Raghuram Rajan: RBI acts as seat belt for Govt; protects it in case of accident
Speaking to business news channel CNBC-TV18, Rajan said that historically governments have wanted to focus on economic growth but have had to do so within the limits set by the Reserve Bank of India, based on the country's financial stability
Former RBI Governor Raghuram Rajan described the apex bank as a "seat belt" for the Central government which is in the driver's seat, protecting the government against any "accident".
Speaking to business news channel CNBC-TV18, Rajan said that historically governments have wanted to focus on economic growth but have had to do so within the limits set by the Reserve Bank of India, based on the country's financial stability.
"The RBI is something like a seat belt... the driver being the government," he said, adding if you do not put on your seat belt you may get into an accident which could quite severe," he said.
"So most drivers listen to that annoying beep when you do not put on your seat belt. And then they put it on because they know it's for their own good."
The former governor further said: "When we said 'no' (to any proposal), the government understood that. We have responsibility for financial stability and therefore we have an authority to say 'no'."
His statement assumes significance amid recent signs of a rift between the government and the bank. RBI Deputy Governor Viral Acharya in October during a speech hinted at government interference in the bank's functioning when he said the government might face markets' wrath if it was seen eroding the central bank's independence.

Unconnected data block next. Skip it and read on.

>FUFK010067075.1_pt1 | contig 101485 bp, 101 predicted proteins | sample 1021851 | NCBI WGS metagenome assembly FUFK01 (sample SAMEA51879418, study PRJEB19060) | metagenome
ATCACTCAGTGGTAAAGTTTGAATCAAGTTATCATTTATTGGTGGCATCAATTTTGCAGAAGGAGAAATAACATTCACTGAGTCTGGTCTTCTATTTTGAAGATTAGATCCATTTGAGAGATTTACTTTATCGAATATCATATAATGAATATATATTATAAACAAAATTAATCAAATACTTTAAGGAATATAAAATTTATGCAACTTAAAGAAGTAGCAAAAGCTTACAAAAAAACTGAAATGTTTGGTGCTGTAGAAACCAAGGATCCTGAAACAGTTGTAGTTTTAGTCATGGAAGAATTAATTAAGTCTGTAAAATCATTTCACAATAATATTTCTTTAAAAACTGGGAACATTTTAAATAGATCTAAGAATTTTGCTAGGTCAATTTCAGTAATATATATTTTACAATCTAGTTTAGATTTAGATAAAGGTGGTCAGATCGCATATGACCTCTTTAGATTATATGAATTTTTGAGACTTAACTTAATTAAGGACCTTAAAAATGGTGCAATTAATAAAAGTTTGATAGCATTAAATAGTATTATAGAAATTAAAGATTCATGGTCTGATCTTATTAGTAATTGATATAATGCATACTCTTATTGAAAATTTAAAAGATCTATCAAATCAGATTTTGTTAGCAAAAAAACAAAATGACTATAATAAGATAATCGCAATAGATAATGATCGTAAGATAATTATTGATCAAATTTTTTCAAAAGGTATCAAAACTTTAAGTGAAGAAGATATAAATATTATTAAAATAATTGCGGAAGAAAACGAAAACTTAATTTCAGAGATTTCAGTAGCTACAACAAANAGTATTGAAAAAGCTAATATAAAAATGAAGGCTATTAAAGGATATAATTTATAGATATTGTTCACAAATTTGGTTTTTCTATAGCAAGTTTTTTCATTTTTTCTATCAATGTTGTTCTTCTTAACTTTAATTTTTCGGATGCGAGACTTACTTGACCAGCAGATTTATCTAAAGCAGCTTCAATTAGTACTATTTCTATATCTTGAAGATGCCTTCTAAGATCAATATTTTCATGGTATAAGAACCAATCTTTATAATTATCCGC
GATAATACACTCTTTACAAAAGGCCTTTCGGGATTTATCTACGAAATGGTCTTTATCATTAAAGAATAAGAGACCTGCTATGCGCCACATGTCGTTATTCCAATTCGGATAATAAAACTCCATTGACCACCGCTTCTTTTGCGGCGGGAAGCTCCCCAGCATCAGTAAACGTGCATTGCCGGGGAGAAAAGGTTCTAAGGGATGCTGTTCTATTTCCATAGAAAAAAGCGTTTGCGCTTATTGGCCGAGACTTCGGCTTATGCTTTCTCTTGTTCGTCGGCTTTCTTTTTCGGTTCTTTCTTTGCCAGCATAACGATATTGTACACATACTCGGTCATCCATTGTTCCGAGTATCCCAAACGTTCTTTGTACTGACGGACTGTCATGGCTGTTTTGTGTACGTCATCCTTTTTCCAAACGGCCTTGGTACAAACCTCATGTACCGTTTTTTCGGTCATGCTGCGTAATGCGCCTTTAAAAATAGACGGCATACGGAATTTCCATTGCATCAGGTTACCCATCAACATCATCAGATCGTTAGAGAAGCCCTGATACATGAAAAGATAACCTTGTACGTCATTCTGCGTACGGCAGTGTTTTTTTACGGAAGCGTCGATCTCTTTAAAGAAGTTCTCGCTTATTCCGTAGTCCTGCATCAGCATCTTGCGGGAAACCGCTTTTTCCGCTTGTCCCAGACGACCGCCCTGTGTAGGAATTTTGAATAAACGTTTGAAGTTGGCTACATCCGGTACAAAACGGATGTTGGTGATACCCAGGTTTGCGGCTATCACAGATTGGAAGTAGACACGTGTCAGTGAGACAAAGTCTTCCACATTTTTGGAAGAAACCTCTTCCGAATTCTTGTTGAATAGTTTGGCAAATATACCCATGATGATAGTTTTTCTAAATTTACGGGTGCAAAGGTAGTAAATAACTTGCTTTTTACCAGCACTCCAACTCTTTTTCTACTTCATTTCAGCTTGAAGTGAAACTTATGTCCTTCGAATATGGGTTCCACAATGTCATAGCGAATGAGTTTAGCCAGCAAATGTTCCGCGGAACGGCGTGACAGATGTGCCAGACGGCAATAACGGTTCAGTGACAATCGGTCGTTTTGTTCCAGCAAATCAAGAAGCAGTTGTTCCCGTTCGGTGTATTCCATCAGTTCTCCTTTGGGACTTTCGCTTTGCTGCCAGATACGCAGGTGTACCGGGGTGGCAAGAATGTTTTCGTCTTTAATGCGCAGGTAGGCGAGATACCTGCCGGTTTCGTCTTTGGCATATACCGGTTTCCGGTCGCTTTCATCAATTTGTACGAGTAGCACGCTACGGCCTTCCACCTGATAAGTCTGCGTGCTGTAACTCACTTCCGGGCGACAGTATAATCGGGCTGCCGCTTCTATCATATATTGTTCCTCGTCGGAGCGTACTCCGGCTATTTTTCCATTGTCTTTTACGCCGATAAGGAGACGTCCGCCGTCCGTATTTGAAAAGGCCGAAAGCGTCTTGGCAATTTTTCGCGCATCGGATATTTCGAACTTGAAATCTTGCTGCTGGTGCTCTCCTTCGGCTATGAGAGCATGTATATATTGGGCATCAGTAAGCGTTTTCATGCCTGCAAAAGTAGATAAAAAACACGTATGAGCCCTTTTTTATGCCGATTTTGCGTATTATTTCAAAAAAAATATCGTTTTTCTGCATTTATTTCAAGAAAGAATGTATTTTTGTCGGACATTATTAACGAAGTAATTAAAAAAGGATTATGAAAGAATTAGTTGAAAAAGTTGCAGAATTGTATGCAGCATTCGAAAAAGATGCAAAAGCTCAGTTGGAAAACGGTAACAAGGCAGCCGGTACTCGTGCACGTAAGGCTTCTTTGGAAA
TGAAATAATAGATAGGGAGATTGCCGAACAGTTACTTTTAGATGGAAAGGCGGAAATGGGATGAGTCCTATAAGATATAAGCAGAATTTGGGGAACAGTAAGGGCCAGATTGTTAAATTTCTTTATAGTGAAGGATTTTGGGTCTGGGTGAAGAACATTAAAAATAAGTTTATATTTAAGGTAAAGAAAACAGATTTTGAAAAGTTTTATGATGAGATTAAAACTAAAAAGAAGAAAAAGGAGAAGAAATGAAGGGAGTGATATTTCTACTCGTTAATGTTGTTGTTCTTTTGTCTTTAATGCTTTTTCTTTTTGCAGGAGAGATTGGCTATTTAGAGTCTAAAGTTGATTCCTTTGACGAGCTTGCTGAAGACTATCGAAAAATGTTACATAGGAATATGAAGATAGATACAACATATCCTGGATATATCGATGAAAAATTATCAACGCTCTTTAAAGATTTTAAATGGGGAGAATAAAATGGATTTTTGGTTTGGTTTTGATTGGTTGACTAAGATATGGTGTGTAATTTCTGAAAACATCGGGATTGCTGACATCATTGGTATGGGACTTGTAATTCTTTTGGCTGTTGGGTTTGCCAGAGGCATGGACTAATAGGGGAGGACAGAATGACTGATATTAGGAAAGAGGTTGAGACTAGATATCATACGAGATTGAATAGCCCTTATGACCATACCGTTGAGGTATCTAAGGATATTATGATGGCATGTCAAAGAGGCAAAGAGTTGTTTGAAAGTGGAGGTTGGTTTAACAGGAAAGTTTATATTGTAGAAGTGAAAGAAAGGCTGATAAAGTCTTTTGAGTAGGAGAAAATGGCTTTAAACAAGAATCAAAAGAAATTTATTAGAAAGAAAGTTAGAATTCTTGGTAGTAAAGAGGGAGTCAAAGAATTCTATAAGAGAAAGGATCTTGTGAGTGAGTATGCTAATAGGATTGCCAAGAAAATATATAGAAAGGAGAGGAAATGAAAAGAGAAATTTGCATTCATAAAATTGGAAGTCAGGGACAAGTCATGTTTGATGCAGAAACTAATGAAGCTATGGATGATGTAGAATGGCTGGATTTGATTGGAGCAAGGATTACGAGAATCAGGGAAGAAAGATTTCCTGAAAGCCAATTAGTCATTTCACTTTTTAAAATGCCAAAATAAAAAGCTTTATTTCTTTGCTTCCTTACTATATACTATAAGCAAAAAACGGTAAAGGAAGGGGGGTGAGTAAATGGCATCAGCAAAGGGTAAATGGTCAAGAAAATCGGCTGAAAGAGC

He noted that although the apex bank listened to all the proposals forwarded by the the government, it made decisions based on national interests.
"It has a responsibility to fulfil. It has to listen, of course, but at the end, it has to make a decision because ultimately it has that responsibility," Rajan said.
He said the central bank after listening to all the proposals and issues of the government, gives its best "professional" reply.
On reports that the government might have imposed Section 7 of the RBI Act curtailing its autonomy, he said it is unlikely that any such step has been taken, suggesting that both the government and the RBI should respect each other's motivation and thoughts.
"I think certainly it would be best if both sides respected each other's motivation and thoughts... the RBI after listening to the government has provided the best professional answer... and historically it has done that," he said.
"I have no doubt it is doing that today."
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